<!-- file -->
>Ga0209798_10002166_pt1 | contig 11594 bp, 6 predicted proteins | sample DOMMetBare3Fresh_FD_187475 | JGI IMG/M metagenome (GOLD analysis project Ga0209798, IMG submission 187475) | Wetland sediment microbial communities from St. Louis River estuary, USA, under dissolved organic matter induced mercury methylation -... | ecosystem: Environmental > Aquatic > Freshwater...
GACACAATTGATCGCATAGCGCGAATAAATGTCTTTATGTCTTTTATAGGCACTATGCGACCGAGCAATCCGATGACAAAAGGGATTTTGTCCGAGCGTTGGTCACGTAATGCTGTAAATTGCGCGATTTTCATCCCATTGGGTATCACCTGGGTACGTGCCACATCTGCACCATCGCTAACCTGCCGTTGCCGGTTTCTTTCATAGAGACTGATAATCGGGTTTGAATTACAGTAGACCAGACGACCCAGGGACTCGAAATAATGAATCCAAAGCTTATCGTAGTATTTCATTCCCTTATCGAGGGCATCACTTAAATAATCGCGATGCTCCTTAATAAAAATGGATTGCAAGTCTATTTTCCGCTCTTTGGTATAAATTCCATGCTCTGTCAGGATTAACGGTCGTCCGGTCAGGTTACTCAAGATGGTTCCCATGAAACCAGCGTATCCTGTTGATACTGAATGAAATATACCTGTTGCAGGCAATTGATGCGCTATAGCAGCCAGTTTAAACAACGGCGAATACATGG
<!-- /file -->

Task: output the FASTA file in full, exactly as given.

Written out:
>Ga0209798_10002166_pt1 | contig 11594 bp, 6 predicted proteins | sample DOMMetBare3Fresh_FD_187475 | JGI IMG/M metagenome (GOLD analysis project Ga0209798, IMG submission 187475) | Wetland sediment microbial communities from St. Louis River estuary, USA, under dissolved organic matter induced mercury methylation -... | ecosystem: Environmental > Aquatic > Freshwater...
GACACAATTGATCGCATAGCGCGAATAAATGTCTTTATGTCTTTTATAGGCACTATGCGACCGAGCAATCCGATGACAAAAGGGATTTTGTCCGAGCGTTGGTCACGTAATGCTGTAAATTGCGCGATTTTCATCCCATTGGGTATCACCTGGGTACGTGCCACATCTGCACCATCGCTAACCTGCCGTTGCCGGTTTCTTTCATAGAGACTGATAATCGGGTTTGAATTACAGTAGACCAGACGACCCAGGGACTCGAAATAATGAATCCAAAGCTTATCGTAGTATTTCATTCCCTTATCGAGGGCATCACTTAAATAATCGCGATGCTCCTTAATAAAAATGGATTGCAAGTCTATTTTCCGCTCTTTGGTATAAATTCCATGCTCTGTCAGGATTAACGGTCGTCCGGTCAGGTTACTCAAGATGGTTCCCATGAAACCAGCGTATCCTGTTGATACTGAATGAAATATACCTGTTGCAGGCAATTGATGCGCTATAGCAGCCAGTTTAAACAACGGCGAATACATGG